Clemson rocket launches test Alaskan auroras

Mar 16, 2007
Clemson rocket launches test Alaskan auroras

It may have been 40 degrees below zero at the Poker Flat Research Range in Alaska, but aurora and weather came together one recent winter night in a perfect match for Clemson University researchers and students who launched four rockets to study heat in the upper atmosphere.

Four 30- to 40-foot-long NASA suborbital sounding rockets were launched into the night sky within a period of 16 minutes as part of the HEX 2 project, a collaborative effort between the University of Alaska at Fairbanks and Clemson.

"We had absolutely ideal conditions for the launches," said Clemson physics professor Miguel Larsen. "We are interested in the auroral displays because they produce electrical currents that heat the atmosphere. Wind patterns become altered as the atmosphere heats up, and this can cause changes in satellite orbits and interference with radio communications."

The rockets carried chemical tracer experiments from Larsen and instruments from Clemson assistant physics professor Gerald Lehmacher. At 60 miles above the ground, the chemical tracer glows and can be tracked as it is carried by winds high up in the atmosphere. The instruments measured the changes in atmospheric pressure created by the heat.

The rocket range is located 30 miles north of Fairbanks. The data will be analyzed to yield a three-dimensional picture of the neutral winds and density changes that occur during auroral disturbances.

Source: Clemson University

Explore further: X-rays probe LHC for cause of short circuit

add to favorites email to friend print save as pdf

Related Stories

Sounding rocket to observe currents in atmosphere

Jun 20, 2013

Swirling through Earth's upper atmosphere is a layer of charged particles called the ionosphere. Constantly on the move, currents through the ionosphere can be much more complicated than winds at lower altitudes, ...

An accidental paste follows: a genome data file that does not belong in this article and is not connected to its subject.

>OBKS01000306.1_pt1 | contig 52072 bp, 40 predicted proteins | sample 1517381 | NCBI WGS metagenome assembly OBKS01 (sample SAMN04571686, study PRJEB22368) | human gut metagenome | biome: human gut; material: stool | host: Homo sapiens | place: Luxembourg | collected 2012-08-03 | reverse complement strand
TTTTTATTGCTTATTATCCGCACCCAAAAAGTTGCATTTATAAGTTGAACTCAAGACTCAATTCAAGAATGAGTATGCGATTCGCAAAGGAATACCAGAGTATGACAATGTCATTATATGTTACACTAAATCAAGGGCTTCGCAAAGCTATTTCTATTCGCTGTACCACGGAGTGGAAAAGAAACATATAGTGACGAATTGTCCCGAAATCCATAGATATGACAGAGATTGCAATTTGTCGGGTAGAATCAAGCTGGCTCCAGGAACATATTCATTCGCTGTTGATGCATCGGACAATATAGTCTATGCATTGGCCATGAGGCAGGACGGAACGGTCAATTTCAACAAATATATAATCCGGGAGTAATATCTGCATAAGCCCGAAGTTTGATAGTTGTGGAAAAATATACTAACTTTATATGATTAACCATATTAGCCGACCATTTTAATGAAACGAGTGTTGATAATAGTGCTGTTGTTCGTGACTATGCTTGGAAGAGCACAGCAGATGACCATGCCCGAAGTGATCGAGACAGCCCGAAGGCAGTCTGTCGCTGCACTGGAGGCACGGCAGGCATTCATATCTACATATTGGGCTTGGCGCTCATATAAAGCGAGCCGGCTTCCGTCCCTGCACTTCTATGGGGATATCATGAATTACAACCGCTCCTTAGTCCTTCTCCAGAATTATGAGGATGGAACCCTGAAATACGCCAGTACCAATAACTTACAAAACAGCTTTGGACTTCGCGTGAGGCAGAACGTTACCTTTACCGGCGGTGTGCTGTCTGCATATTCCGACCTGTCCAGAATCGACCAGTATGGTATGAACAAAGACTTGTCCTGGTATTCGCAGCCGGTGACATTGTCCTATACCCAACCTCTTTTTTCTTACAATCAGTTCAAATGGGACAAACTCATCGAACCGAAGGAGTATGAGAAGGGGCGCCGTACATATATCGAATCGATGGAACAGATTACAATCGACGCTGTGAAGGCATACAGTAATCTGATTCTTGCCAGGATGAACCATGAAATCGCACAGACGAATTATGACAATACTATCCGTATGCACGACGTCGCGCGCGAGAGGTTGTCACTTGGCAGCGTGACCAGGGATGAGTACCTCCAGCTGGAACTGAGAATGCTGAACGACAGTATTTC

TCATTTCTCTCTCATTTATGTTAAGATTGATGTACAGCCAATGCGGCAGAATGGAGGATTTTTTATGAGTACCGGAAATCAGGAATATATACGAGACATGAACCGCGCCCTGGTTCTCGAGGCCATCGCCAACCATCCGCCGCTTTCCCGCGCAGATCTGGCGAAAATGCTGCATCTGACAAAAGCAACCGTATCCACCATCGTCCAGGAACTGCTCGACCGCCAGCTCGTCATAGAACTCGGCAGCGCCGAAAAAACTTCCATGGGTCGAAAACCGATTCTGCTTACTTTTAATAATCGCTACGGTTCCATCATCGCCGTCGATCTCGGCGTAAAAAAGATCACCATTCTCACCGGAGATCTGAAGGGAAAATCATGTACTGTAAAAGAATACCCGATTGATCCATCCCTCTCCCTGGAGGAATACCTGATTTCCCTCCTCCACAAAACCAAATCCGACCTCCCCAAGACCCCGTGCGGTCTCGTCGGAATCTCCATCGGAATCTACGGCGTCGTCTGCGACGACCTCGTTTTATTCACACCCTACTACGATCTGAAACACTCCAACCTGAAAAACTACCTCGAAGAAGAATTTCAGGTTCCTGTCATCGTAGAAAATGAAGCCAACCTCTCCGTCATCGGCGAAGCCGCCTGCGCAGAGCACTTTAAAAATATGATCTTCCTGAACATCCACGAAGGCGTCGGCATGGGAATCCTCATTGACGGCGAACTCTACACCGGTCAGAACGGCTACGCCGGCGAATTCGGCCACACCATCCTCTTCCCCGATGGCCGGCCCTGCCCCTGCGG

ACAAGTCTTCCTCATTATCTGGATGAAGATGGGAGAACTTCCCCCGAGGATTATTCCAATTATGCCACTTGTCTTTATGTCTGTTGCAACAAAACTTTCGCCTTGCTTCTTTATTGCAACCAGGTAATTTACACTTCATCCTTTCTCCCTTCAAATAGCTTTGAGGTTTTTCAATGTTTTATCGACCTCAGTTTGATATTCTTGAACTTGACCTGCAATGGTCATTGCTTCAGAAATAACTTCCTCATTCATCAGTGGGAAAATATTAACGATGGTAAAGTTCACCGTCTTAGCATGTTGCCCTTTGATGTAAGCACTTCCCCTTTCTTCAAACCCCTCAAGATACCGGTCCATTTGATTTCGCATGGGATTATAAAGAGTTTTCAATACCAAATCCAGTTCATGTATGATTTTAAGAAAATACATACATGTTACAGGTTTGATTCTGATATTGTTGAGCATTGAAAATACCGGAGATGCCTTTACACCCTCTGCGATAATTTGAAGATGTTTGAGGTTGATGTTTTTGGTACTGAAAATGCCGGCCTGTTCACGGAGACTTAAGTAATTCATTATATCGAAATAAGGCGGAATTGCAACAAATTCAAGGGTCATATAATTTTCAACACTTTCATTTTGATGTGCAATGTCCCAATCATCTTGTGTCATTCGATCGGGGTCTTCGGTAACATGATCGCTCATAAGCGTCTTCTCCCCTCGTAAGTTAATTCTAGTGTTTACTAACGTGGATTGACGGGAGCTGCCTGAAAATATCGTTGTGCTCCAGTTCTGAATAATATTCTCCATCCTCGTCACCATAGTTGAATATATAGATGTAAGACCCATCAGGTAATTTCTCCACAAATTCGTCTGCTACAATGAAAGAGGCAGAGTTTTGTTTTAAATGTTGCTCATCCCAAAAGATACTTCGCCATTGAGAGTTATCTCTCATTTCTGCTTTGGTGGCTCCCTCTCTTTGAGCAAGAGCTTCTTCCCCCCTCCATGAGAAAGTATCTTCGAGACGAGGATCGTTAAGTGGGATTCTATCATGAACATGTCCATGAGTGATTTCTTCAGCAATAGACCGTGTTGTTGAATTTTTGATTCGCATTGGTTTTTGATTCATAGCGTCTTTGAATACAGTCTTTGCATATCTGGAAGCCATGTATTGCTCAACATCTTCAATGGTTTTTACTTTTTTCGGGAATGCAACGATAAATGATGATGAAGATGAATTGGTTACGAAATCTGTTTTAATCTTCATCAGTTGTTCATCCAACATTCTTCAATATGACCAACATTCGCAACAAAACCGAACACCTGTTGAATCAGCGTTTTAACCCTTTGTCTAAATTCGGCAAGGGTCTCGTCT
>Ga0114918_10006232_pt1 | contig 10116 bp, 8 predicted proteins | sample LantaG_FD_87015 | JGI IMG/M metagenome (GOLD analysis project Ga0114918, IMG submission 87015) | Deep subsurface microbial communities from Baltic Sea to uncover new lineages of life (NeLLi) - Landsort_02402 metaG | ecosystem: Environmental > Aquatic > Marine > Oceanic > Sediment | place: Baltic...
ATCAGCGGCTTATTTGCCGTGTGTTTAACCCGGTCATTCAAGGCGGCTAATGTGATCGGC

NASA jet stream study will light up the night sky

Mar 07, 2012

High in the sky, 60 to 65 miles above Earth's surface, winds rush through a little understood region of Earth's atmosphere at speeds of 200 to 300 miles per hour. Lower than a typical satellite's orbit, higher ...

Recommended for you

X-rays probe LHC for cause of short circuit

Mar 27, 2015

The LHC has now transitioned from powering tests to the machine checkout phase. This phase involves the full-scale tests of all systems in preparation for beam. Early last Saturday morning, during the ramp-down, ...

New insights found in black hole collisions

Mar 27, 2015

New research provides revelations about the most energetic event in the universe—the merging of two spinning, orbiting black holes into a much larger black hole.

Swimming algae offer insights into living fluid dynamics

Mar 27, 2015

None of us would be alive if sperm cells didn't know how to swim, or if the cilia in our lungs couldn't prevent fluid buildup. But we know very little about the dynamics of so-called "living fluids," those ...

Fluctuation X-ray scattering

Mar 26, 2015

In biology, materials science and the energy sciences, structural information provides important insights into the understanding of matter. The link between a structure and its properties can suggest new ...

Hydrodynamics approaches to granular matter

Mar 26, 2015

Sand, rocks, grains, salt or sugar are what physicists call granular media. A better understanding of granular media is important - particularly when mixed with water and air, as it forms the foundations of houses and off-shore ...

User comments : 0

Please sign in to add a comment. Registration is free, and takes less than a minute. Read more

Click here to reset your password.
Sign in to get notified via email when new comments are made.